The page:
Phew! Thank goodness that’s over with…

It’s the 21st December tomorrow and the end of the world as some would have us believe.  I don’t mind admitting that I’ll be waking up on Saturday morning with a certain sense of relief but it has nothing to do with the Mayan calendar.  Friday is also the shortest day of the year and even though the worst of winter is still ahead of us, there’s something reassuring about knowing that the days are beginning to stretch out again.

I have a north facing garden and come October, the shadow cast from my house begins crawling down the length of the lawn, creeping up the back fence and within weeks, the whole garden is plunged into shade.  But after tomorrow, that shadow will start to withdraw and by March, the sun will finally hit the ground at the bottom of the garden and spring and summer will be within reach.

My obsession with the seasons has managed to transfer itself onto the page and it’s only as I’m writing this blog that I’ve begun to realise how much.  In Yesterday’s Sun, when Holly is propelled forward in time, the first thing she notices is the change in her surroundings but because she’s always in the same place, in front of the moondial in the middle of her garden, that change is in the environment.  In one scene she’s transported from a garden bearing autumn fruits to one shimmering in the night with springtime blossom and then in another scene she moves from a balmy summer’s night to a wintry snowstorm.  In Another Way to Fall the focus on the seasons is more pronounced.  We meet Emma in late autumn but she, like me, is longing to see the spring.  She wants to see the trees explode into bloom because she interprets this as nature’s demonstration of survival.  So she too would be looking forward to getting past the shortest day of the year.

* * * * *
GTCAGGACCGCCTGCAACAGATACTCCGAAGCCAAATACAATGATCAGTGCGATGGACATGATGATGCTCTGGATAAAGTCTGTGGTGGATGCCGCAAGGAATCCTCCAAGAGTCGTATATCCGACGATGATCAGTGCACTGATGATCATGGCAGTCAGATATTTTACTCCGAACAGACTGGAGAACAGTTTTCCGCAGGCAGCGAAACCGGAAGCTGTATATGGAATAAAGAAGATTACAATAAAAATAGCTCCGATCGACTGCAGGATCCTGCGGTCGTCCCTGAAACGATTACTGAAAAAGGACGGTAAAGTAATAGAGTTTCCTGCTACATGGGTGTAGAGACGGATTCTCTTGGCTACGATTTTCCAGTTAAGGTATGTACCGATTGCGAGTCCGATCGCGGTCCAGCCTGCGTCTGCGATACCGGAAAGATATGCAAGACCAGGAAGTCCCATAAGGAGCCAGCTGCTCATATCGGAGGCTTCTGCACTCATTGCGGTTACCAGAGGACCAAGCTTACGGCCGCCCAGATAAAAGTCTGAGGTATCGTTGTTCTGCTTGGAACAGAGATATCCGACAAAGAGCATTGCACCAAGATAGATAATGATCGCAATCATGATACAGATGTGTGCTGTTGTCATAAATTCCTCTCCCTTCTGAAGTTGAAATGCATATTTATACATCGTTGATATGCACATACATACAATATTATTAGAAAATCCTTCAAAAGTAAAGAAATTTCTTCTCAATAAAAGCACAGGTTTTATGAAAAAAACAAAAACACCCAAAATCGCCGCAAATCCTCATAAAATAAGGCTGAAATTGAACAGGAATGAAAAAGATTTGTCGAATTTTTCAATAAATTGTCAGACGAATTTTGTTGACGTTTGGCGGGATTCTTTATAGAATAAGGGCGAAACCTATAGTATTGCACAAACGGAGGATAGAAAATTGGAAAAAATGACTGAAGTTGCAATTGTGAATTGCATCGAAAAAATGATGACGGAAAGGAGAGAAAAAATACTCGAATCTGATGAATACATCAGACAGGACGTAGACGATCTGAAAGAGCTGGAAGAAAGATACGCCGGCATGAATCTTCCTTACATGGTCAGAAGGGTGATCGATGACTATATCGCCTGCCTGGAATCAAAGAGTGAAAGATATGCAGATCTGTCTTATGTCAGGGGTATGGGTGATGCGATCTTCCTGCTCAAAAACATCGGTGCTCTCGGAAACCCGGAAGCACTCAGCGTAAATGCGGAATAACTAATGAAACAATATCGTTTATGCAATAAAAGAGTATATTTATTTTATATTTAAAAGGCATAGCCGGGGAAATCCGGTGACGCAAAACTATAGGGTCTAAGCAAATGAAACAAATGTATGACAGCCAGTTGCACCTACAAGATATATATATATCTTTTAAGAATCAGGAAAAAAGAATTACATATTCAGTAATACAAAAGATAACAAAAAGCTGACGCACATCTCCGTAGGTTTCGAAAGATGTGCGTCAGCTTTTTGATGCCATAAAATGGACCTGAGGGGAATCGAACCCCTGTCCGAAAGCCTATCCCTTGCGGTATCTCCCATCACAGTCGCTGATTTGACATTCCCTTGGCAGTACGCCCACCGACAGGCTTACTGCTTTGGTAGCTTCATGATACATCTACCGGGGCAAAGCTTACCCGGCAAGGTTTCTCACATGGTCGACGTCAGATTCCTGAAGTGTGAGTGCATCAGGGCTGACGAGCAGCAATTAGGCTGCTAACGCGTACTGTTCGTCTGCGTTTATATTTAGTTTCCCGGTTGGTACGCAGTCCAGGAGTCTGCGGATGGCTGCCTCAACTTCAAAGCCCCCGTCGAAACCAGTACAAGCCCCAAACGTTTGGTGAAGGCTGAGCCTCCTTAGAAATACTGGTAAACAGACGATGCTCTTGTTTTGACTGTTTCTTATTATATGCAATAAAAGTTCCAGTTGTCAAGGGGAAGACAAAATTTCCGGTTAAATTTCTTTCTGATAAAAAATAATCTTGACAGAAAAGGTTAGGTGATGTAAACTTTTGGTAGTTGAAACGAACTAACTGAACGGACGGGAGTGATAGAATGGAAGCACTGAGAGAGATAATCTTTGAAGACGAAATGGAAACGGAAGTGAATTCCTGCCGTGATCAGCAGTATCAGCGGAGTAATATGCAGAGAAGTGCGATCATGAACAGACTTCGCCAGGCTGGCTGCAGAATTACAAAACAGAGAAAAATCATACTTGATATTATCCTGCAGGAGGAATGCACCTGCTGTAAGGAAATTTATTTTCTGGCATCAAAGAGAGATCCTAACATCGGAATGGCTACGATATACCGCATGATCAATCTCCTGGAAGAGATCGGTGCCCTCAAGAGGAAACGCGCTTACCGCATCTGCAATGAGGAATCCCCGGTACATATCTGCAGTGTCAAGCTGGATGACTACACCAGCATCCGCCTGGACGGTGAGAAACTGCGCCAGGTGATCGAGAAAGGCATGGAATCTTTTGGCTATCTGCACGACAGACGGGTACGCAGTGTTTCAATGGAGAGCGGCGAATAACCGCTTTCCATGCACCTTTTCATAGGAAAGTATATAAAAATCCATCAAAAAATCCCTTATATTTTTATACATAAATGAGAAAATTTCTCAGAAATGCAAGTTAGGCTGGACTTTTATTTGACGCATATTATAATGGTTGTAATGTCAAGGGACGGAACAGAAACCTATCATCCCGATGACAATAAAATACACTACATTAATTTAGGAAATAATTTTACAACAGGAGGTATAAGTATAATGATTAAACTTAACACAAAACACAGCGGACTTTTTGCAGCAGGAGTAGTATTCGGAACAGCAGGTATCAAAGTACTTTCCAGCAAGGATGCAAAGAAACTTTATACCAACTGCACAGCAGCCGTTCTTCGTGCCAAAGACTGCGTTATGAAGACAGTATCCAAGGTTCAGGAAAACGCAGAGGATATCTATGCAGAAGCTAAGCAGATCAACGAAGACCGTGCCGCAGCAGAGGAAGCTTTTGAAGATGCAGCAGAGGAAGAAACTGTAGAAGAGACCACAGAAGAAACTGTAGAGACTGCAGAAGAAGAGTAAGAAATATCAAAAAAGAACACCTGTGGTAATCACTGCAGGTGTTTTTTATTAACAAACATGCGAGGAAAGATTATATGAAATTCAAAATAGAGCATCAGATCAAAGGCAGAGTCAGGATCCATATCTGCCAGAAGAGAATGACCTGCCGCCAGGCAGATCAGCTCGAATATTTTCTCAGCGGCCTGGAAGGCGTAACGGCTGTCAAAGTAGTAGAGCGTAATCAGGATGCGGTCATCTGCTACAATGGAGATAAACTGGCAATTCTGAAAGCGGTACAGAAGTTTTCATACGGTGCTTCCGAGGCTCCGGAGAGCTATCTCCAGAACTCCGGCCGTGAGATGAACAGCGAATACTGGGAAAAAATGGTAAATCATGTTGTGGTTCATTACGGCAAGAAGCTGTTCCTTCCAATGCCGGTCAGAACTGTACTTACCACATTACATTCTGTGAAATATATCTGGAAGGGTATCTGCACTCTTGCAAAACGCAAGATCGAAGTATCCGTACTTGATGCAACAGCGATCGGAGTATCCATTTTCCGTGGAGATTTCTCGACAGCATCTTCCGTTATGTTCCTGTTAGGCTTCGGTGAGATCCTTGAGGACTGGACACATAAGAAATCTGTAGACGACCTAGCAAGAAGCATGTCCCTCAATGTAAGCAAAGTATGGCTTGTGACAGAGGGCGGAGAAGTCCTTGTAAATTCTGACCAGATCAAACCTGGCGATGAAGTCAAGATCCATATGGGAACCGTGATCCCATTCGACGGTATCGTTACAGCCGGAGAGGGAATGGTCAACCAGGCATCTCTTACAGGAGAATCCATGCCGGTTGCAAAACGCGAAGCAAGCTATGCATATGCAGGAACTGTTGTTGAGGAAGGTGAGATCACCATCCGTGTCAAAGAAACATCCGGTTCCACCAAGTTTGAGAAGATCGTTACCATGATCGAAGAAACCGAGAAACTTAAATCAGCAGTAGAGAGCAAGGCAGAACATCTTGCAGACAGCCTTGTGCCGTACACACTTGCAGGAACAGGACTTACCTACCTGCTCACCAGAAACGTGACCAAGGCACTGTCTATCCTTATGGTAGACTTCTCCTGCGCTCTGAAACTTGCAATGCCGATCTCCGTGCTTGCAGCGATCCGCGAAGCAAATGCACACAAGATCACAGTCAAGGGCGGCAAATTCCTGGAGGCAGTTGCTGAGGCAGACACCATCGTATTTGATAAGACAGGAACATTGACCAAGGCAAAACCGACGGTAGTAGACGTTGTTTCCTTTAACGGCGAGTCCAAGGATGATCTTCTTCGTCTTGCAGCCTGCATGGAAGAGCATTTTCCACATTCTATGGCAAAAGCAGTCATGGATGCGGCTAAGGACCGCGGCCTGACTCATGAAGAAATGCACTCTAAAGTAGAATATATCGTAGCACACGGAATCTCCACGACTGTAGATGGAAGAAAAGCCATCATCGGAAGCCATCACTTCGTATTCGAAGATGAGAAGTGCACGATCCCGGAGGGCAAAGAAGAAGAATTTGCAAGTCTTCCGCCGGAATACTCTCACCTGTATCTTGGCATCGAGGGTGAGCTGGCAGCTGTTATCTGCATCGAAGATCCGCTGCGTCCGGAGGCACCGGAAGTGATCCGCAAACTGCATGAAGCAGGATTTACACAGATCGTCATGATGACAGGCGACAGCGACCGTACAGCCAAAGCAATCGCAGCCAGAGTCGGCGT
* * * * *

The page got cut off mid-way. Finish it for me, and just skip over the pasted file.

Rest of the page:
So why do I focus so much on the transitions from one season to another?  I suppose it has something to do with the sense of constancy it brings to an otherwise unpredictable world.  I can agree with the doomsters on one fact, none of us can take tomorrow for granted.  Neither can we cling onto the good times forever or stop dark times descending without warning but we can draw some comfort in knowing that there’ll be a few minutes extra daylight on 22nd December and a little more light each following day for the next six months.  So despite the unpredictability, I for one am planning on hanging around and hope you’ll join me in a collective sigh of relief on Saturday if only long enough to prepare for the chaos that Christmas brings.

Merry Christmas everyone 🙂

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